Brent also introduced the editors to “Junco Canché— our first editorial cartoonist– at the party. An editorial cartoonist has been on the SDFP wish list since we launched. Joaquín (Junco) spoke to me about the influence of Mexican political cartoonist Eduardo del Rio whose comic books on the topics of Marxism and socialism have shaped intellectual thought among the young as well as the old in Mexico.
Eva Posner contacted us last year, asking about how to contribute articles. Her inquiry letter was one of our most memorable, with its fluid prose and intriguing references to her life in the Southeast. Eva is a new arrival to San Diego who quickly figured out her points of entry into local politics. She and her partner recently decided to extend their lease another year. Eva told me that her connection to the SDFP community provided an important connection to San Diego itself. She now has a little boy and it is clear that she is not simply passing through.
Lawrence “Larry” Herzog is also a new contributor. He is a professor of Public Planning in SDSU’s School of Public Affairs. Larry provides a link to the academic and urban planning community. His article “Wildfires: San Diego’s Ecological Elephant in the Room” was published in January 2014. In retrospect, it was eerily prescient. We are looking forward to the release this year of his book Global Suburbs: Urban Sprawl From the Rio Grande to Rio de Janeiro.
SDFP began publication of its second serialized novel Tío Emilio and the Secrets of the Ancestors one year ago. Author Richard Juarez is a San Diego native with roots in Barrio Logan. He is familiar to many of us as the driving force behind Barrio Logan’s first new housing in over 50 years–the Mercado apartments, an effort which culminated in the Mercado del Barrio retail center and the Estrella del Mercado apartments. None of us suspected that he had been working for fifteen years on a novel for young adults. Rich recently read two chapters of the book to enthusiastic Hoover High School students in City Heights.
These new contributors and the those who were unable to attend the celebration bring fresh perspectives and a depth of personal, professional and academic experience to SDFP. Will Falk, Susan Taylor and Avital Aboody made their writing debuts during our second year, while Remy Bermúdez, Mic Porte, Ish von Heindrick-Barnes, Karen Kenyon, Alejandra Enciso Guzmán and Beryl Forman have now joined the ranks of the “original Freepers.” The San Diego Free Press would not, could not exist without their contributions.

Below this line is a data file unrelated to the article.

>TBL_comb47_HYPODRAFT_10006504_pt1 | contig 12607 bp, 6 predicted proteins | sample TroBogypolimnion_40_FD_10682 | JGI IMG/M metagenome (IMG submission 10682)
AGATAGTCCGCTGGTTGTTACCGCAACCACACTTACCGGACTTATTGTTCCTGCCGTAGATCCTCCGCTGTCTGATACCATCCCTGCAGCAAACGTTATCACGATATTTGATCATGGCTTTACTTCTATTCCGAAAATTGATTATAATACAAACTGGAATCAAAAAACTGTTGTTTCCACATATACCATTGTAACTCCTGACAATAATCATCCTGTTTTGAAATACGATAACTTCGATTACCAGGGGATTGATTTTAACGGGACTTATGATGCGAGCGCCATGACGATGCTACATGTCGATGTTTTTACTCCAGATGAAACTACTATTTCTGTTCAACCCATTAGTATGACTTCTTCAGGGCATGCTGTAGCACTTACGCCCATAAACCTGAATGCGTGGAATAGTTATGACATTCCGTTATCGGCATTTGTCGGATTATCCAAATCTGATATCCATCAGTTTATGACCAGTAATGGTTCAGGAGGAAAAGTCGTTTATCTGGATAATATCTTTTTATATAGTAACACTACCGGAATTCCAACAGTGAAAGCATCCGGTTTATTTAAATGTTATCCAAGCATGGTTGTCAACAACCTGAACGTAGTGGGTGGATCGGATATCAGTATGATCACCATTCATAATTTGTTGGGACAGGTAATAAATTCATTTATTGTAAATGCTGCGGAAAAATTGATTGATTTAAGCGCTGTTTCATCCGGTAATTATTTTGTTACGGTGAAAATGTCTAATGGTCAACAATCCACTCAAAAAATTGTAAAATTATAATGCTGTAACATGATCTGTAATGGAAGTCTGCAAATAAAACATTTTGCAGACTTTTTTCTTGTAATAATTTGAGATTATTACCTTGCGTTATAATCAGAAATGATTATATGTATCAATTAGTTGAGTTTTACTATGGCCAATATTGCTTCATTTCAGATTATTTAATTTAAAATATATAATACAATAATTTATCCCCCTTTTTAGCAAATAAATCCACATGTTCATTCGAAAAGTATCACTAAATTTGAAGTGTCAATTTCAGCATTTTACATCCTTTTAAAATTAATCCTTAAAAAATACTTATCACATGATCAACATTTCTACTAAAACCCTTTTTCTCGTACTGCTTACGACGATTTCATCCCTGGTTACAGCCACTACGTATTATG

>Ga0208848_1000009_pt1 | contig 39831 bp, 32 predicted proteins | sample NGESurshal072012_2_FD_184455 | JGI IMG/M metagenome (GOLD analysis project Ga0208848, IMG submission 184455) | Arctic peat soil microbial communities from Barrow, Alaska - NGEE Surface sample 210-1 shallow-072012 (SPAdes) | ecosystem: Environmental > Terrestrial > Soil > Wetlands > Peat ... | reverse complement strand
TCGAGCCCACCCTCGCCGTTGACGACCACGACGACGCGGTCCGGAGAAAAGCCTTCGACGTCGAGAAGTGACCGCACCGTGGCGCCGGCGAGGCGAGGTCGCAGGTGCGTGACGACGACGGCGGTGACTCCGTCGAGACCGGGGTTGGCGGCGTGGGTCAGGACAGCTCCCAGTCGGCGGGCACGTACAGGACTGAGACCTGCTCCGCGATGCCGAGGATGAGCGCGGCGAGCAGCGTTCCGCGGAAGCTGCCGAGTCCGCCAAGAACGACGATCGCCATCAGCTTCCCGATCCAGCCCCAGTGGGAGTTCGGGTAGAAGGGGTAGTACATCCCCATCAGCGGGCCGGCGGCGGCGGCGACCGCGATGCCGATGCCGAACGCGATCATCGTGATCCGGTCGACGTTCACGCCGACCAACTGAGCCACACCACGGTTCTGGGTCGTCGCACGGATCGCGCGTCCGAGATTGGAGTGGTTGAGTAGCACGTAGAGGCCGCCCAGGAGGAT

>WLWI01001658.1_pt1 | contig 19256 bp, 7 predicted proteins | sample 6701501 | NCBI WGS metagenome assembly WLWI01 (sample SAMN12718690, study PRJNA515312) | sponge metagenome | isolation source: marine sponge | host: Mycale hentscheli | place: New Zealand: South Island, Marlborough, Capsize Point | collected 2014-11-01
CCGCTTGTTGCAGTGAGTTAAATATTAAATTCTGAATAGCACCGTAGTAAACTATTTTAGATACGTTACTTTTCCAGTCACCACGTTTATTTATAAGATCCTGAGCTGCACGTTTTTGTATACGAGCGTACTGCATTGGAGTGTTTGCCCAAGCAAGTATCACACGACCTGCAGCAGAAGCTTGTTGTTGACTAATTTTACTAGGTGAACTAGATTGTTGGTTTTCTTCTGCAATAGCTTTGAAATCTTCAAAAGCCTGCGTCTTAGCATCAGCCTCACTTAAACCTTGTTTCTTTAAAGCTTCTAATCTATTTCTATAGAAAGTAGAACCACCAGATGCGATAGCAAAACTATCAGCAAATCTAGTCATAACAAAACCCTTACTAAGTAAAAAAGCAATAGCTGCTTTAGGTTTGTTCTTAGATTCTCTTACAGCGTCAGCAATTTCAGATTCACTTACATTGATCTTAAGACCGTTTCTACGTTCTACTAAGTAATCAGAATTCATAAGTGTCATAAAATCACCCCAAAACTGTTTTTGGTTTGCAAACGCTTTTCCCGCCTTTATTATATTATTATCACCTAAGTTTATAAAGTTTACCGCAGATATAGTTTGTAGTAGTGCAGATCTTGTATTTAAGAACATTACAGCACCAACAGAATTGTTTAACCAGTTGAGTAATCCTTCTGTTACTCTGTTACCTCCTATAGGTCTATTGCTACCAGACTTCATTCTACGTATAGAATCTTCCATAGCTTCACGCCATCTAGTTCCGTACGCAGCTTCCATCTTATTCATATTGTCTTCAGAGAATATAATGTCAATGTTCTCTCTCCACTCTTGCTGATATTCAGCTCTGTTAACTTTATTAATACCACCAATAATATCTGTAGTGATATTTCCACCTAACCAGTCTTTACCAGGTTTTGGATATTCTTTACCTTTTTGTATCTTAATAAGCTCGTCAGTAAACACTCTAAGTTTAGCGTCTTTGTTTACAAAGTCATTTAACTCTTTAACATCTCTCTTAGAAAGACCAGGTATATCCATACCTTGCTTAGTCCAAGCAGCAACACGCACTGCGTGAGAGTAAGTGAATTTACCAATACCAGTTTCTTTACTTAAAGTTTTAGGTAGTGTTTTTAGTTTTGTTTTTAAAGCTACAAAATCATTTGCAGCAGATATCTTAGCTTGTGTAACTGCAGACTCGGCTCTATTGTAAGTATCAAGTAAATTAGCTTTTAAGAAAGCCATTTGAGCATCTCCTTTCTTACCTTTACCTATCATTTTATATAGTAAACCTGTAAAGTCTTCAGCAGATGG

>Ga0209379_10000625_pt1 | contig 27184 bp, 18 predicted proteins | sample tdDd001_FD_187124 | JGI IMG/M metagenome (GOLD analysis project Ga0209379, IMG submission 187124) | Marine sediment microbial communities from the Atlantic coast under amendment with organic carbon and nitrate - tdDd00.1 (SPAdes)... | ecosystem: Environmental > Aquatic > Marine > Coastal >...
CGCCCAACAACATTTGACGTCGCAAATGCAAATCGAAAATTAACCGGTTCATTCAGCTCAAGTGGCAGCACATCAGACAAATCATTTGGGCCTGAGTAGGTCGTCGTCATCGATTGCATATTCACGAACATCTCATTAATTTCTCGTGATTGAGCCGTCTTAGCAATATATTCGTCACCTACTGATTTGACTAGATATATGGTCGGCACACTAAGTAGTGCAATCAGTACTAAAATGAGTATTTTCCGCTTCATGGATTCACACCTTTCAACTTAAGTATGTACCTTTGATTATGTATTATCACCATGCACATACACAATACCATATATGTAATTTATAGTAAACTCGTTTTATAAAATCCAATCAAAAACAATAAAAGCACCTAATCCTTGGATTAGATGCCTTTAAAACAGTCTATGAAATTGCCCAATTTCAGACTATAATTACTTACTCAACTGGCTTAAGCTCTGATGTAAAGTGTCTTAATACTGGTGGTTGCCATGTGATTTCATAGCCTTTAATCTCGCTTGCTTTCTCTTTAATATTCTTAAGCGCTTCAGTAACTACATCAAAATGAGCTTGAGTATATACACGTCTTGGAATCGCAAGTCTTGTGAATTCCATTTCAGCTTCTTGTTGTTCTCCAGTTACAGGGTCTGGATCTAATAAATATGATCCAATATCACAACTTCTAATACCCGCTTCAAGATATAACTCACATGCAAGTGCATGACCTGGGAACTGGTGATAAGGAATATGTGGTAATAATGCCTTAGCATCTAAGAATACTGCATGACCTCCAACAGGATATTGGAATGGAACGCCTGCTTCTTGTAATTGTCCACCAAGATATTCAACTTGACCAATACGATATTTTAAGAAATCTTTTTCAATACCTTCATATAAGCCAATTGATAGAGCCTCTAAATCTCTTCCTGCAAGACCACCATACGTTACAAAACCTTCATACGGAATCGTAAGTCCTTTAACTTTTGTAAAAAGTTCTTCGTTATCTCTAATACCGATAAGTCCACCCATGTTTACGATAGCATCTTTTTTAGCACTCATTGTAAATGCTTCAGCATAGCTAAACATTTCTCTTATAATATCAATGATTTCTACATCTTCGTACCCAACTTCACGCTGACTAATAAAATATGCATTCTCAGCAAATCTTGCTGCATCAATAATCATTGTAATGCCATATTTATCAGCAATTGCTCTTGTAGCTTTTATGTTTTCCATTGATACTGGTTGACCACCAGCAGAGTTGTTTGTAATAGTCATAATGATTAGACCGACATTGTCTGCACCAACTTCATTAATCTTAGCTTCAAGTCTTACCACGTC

We hope these new contributors will become an ongoing part of the SDFP infrastructure. Over the past two years the editors have had an opportunity to work closely with a committed group of contributors that includes Jim Miller, John Lawrence, Norma Damashek, Ernie McCray, Judi Curry, Bob Dorn, Jim Bliesner and Jay Powell. This particular group of contributors has shaped not only what we say, but how we function as a collective. Their interest and wisdom have been invaluable, their sense of humor a life saver in demanding times.
The San Diego Free Press hasn’t been around long enough and doesn’t have money enough to become a well-oiled smoothly run machine. It is much more like a work of art in progress. There are whole parts of the canvas that remain blank, there are many partially realized faces still in the shadows. The possibilities are only limited by our collective imaginations. We are beholden to no one except our fellow editors, writers and readers. That means we can take risks other media outlets wouldn’t consider and we do.
My deepest personal gratification has been to work side by side with editors Annie Lane, Doug Porter, Patty Jones, Frank Gormlie, Brent Beltrán and Rich Kacmar over these past two years and to get to know so many of the SDFP contributors. I have learned something important that transcends covering local news and presenting progressive views. Thank you all.
Are you ready to add to the people’s history in San Diego? Are you ready to help write it? SDFP wants to hear from you.
Author’s Note: I will continue to update this post with the names of contributors which I omitted at the time of publication. I am truly sorry for those omissions. “The imperfect is hot within us” as Wallace Stevens wrote.